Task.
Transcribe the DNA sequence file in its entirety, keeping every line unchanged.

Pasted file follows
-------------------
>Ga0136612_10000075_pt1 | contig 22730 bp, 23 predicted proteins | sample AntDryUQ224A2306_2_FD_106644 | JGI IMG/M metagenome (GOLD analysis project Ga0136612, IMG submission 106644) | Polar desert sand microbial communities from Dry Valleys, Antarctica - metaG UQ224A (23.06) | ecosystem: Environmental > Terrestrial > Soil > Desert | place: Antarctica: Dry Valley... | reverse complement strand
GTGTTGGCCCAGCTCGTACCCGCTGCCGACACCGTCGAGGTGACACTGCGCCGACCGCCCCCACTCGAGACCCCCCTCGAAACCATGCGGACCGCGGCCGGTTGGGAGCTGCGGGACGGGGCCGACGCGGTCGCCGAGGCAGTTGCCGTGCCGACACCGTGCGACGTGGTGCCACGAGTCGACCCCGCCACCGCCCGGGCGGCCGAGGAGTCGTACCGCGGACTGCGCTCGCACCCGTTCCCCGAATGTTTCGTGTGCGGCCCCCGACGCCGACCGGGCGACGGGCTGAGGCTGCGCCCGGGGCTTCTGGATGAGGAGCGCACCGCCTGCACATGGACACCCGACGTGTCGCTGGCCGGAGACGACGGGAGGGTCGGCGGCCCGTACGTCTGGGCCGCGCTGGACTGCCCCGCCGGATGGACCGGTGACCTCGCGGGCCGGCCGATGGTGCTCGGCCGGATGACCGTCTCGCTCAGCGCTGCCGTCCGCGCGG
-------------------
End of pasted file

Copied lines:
>Ga0136612_10000075_pt1 | contig 22730 bp, 23 predicted proteins | sample AntDryUQ224A2306_2_FD_106644 | JGI IMG/M metagenome (GOLD analysis project Ga0136612, IMG submission 106644) | Polar desert sand microbial communities from Dry Valleys, Antarctica - metaG UQ224A (23.06) | ecosystem: Environmental > Terrestrial > Soil > Desert | place: Antarctica: Dry Valley... | reverse complement strand
GTGTTGGCCCAGCTCGTACCCGCTGCCGACACCGTCGAGGTGACACTGCGCCGACCGCCCCCACTCGAGACCCCCCTCGAAACCATGCGGACCGCGGCCGGTTGGGAGCTGCGGGACGGGGCCGACGCGGTCGCCGAGGCAGTTGCCGTGCCGACACCGTGCGACGTGGTGCCACGAGTCGACCCCGCCACCGCCCGGGCGGCCGAGGAGTCGTACCGCGGACTGCGCTCGCACCCGTTCCCCGAATGTTTCGTGTGCGGCCCCCGACGCCGACCGGGCGACGGGCTGAGGCTGCGCCCGGGGCTTCTGGATGAGGAGCGCACCGCCTGCACATGGACACCCGACGTGTCGCTGGCCGGAGACGACGGGAGGGTCGGCGGCCCGTACGTCTGGGCCGCGCTGGACTGCCCCGCCGGATGGACCGGTGACCTCGCGGGCCGGCCGATGGTGCTCGGCCGGATGACCGTCTCGCTCAGCGCTGCCGTCCGCGCGG